That’s why, in a sense, some of the iPad comparisons and cavils you may read today in the hands-on reviews of Fire are somewhat irrelevant in light of this larger issue. Yes, the Fire lacks the industrial-design pyrotechnics that make fanboys foam at the mouth like the iPad does. But who cares? Like a lizard shedding its skin, next year there will be another Fire and in three years the original will look as antiquated as the bizarre-looking Kindle 1 appears today. When you pay $199 for Fire, you’re not buying a gadget—you’re filing citizen papers for the digital duchy of Amazonia.
I’m sure Amazon will sell a nice amount of Kindle Fires, but I really don’t buy the argument that no one cares about wonky navigation and stuttering playback, if they are just given a golden ticket to lots of movies and books by The DoucheDuke of Amazon.
Apple has currently set the bar for tablets, and they set it damn high. Either do something better, or something else.
I am troubled by the devaluing of the word ‘design’. I find myself now being somewhat embarrassed to be called a designer. In fact I prefer the German term, Gestalt-Ingenieur. Apple and Vitsoe are relatively lone voices treating the discipline of design seriously in all corners of their businesses. They understand that design is not simply an adjective to place in front of a product’s name to somehow artificially enhance its value. Ever fewer people appear to understand that design is a serious profession; and for our future welfare we need more companies to take that profession seriously.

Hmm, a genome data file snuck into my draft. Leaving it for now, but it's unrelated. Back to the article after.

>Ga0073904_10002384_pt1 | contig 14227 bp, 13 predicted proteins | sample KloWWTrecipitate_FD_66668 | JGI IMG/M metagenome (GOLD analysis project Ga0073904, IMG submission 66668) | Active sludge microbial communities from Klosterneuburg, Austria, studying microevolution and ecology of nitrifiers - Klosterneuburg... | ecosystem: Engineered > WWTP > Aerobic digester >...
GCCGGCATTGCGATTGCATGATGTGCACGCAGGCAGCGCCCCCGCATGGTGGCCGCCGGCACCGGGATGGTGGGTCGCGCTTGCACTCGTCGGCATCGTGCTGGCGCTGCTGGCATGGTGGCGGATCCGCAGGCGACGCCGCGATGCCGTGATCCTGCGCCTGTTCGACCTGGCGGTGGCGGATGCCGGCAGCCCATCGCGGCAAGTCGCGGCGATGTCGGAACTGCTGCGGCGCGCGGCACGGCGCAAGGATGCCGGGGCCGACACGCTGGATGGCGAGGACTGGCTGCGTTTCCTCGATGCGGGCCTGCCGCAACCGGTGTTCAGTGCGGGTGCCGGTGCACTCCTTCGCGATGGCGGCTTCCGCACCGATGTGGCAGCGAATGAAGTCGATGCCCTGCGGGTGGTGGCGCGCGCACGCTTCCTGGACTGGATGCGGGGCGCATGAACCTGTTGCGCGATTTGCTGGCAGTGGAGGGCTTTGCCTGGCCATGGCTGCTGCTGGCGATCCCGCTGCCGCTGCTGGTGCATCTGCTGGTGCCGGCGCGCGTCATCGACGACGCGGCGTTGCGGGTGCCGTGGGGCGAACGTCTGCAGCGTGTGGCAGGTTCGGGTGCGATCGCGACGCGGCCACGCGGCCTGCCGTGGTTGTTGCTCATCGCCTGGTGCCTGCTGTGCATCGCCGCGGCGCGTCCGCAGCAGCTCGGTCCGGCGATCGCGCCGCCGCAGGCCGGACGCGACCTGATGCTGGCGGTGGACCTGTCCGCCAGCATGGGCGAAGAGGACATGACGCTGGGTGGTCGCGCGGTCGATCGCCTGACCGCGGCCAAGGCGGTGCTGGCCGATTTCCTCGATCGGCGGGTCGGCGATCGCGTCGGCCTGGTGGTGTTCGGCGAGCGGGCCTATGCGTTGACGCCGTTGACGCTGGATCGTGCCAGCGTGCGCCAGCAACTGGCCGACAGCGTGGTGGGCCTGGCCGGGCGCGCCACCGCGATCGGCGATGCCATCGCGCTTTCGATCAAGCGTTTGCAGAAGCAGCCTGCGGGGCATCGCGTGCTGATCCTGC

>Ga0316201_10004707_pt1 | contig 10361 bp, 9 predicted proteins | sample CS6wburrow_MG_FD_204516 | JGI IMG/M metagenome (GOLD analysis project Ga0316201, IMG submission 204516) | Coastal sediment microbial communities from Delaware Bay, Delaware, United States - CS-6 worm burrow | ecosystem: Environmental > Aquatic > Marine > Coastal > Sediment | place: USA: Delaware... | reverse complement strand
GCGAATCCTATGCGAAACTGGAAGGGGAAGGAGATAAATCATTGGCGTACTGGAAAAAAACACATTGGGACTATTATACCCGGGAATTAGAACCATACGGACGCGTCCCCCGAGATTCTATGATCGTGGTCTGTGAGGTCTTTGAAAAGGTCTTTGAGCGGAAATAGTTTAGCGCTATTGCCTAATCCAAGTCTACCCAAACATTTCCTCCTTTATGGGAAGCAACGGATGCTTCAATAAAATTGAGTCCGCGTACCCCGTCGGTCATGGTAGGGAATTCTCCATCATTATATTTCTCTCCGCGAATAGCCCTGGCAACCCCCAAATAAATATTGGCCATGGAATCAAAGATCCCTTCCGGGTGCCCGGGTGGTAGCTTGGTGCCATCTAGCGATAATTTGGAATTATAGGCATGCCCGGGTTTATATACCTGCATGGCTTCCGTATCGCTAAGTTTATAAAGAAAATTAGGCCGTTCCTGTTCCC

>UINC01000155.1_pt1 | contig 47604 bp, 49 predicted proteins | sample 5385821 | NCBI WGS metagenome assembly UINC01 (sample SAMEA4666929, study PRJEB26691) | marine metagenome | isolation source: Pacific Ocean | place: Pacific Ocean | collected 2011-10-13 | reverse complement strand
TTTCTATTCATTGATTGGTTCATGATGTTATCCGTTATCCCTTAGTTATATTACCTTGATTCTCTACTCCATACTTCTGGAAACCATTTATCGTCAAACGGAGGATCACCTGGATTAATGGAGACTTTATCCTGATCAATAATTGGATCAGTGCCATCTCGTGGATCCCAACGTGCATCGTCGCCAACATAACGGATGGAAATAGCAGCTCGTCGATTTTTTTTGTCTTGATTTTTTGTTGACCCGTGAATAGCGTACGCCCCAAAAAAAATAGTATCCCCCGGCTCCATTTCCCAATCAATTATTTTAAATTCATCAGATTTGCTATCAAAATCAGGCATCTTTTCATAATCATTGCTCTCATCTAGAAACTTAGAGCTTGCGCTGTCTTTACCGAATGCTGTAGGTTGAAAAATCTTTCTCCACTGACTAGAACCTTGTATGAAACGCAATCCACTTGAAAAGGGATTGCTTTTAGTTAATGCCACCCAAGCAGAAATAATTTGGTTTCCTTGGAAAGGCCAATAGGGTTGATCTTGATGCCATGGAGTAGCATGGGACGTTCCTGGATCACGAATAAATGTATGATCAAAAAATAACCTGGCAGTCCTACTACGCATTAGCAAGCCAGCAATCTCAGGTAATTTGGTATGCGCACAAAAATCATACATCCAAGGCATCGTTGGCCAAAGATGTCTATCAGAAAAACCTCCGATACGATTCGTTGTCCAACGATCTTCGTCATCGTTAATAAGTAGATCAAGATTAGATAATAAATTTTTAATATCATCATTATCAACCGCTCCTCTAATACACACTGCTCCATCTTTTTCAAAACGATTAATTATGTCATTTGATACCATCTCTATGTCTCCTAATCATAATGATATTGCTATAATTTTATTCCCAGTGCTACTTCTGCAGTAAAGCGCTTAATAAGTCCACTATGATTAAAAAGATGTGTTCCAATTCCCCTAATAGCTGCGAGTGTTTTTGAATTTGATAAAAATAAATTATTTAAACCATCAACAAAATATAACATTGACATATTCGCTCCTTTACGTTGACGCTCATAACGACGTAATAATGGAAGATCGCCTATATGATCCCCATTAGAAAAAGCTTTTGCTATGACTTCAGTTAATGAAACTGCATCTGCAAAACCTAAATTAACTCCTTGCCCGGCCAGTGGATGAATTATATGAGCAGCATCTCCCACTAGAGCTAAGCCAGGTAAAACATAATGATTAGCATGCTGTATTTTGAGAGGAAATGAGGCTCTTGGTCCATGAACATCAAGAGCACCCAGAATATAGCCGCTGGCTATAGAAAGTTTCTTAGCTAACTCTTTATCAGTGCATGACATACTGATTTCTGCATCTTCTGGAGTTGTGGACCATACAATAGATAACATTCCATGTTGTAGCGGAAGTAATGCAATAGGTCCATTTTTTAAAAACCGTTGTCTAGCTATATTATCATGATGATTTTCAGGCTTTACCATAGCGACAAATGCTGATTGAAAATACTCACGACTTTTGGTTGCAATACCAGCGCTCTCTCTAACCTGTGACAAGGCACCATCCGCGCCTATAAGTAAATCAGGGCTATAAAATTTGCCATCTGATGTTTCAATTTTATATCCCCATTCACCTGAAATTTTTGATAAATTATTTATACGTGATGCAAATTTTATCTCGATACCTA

I like the word “Gestalt-Ingeneiur” but love that he underlines the importance of taking design seriously.
Now, in 2011, Apple is set to become the world’s most valuable company full stop, overtaking the current leader, oil multinational ExxonMobil.
Well-designed products set at a price that a lot of people are willing to pay makes for a very successful recipe. I only wish more companies would acknowledge this fact. Especially in the digital space.
It will feature a new design, which I’m not sure I agree with the necessity of. The reason for doing this might be that all of the bad press they got from “Antennagate” (the most retarded discussion of all time) will be turned into something positive: Showing that Apple listened to the feedback and changed the design (albeit unnecessarily from a design and technology standpoint).
However, what is most interesting about RWW’s article are the acquisitions Apple have made over the past year or more, and how they might fit into the design:
The whole article is worth reading, if only to get a reasonable take on how the future might be shaped for the iPhone (disregard the last paragraph about whether Tim Cook can take over for Steve in the presentation—he’s done it before, and he’ll do it again, I’m sure).
I already use the iPhone for looking up trivia about the movie I’m watching, what the food I’m eating is good for and what’s the story about that building I walk past every day. Being able to get even closer to the relevant information instantly (“that’s a great song on the radio—let me listen to it again”) will only make it much more of a Metadata Machine.